Not only does my partner have PD, but was diagnosed with Crohn’s disease 35 years ago. She enlisted a nutritionist (NP) who believes the Parkinson’s meds are not being absorbed properly. She recommended several supplements to help, along with a special diet of only meats, fish, veggies, fruits. Avoiding fats, dairy, sugar and carbs. It is a challenge cooking and I’m trying to be creative. I know she misses cakes, cookies and ice cream – so do I! We’ll see if there is any improvement in the coming months.

    • #20640
      Mary Beth Skylis

      Bill, I’m very sorry to hear as much. But I think I might be able to relate a bit. My Dad has ulcerative colitis and Parkinson’s. And I’ve always been of the opinion that it isn’t a coincidence he has both. He seems to do okay with the absorption of levodopa. But every day is different, and I think not having a colon might be one of the contributing factors for those differences.

    • #20653

      I’ve recently learned about brining chicken before cooking it.  It’s basically putting the raw chicken (I usually use boneless, skinless breasts, but other parts would also work) in a salt solution for at least 10 minutes.  This makes the chicken juicier and more tender when it’s cooked.  It’s much easier for my husband to chew and swallow.

    • #20659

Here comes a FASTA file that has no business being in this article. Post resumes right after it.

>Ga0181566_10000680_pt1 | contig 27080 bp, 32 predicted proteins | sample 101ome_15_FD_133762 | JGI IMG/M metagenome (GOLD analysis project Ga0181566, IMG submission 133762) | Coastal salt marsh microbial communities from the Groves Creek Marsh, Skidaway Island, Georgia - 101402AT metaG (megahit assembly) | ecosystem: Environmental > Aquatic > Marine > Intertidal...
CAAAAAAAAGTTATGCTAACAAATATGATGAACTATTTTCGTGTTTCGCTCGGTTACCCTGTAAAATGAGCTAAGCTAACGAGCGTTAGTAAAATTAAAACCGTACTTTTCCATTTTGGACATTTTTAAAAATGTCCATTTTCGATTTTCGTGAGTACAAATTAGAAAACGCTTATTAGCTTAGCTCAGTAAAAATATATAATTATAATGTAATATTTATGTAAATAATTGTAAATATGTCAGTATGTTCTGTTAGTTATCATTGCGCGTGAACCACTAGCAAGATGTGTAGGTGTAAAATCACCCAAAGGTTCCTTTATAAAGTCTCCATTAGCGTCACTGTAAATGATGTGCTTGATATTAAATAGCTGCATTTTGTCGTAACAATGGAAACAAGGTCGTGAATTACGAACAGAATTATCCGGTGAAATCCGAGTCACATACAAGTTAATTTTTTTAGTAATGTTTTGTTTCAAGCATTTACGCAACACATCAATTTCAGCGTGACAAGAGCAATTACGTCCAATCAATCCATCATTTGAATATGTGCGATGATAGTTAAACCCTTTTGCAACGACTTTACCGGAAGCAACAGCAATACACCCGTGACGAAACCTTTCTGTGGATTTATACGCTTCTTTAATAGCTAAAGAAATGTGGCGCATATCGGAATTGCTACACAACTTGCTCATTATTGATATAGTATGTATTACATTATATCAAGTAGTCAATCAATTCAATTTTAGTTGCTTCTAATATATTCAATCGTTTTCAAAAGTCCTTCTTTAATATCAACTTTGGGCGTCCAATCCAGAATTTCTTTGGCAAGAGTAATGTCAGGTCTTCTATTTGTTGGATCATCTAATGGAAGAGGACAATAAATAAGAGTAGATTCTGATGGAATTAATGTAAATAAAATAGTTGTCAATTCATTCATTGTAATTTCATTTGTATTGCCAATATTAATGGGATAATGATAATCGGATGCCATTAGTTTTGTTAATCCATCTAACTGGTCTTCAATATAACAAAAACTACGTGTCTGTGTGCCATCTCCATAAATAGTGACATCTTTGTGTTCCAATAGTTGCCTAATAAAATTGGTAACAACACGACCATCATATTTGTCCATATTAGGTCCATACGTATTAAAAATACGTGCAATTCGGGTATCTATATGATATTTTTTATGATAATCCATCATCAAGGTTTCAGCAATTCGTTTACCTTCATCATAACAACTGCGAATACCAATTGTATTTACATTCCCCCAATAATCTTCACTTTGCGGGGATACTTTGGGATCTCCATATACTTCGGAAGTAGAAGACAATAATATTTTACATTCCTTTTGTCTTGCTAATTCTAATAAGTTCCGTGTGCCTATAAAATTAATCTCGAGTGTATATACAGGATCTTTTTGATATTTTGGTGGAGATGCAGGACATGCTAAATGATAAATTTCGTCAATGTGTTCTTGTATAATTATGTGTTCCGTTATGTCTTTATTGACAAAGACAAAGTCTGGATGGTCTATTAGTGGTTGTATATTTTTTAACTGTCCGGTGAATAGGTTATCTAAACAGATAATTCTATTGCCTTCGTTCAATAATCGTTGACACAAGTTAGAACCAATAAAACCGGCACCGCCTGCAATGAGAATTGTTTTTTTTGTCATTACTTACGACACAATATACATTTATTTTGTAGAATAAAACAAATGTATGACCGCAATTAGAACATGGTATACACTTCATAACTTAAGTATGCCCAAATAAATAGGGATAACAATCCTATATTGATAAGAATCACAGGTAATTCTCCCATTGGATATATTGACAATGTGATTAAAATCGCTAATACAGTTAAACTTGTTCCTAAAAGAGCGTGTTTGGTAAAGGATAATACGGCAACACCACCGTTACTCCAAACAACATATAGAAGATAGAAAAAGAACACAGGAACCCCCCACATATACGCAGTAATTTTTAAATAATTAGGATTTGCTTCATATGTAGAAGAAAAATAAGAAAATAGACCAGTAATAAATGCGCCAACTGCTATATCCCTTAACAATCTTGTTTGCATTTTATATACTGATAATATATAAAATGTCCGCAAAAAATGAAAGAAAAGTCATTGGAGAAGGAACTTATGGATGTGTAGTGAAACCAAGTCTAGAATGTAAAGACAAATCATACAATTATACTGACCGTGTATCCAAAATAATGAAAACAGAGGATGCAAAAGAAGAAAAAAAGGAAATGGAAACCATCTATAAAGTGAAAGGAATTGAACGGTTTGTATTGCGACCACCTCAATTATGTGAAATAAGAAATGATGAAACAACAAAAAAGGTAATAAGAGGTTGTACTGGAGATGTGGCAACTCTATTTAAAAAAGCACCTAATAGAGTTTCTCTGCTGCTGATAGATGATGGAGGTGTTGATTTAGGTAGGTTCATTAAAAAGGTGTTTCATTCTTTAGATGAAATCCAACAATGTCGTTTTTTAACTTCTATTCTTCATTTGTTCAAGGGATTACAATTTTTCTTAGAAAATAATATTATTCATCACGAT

I have had similar challenges with chocking, swallowing and lack of taste and smell.  I was refered to a speech language pathologist who gave me excercises to help strengthen muscles as well as tips.  Try to eat smaller bites and have liquids close. Eat without distractions and facing forward. I find if I look sideways (toward someone else) I will have greater risk of choking. I use « Pür Gum and Mints » as there is no sugar nor chemical sweetener to help with saliva as my issue is that I do not produce enough saliva and the food gets stuck going down.

      As for the lack of taste, I tend to add herbs and spices that will enhance the taste.  Mint helps as well to enhance taste and is often suggested for cancer patients who lose taste with treatments.

    • #20725

      Swallowing problems are very common and serious for this type of disease, I can recommend these medications that can make the process easier monitoring-pmt?variant=15728554213442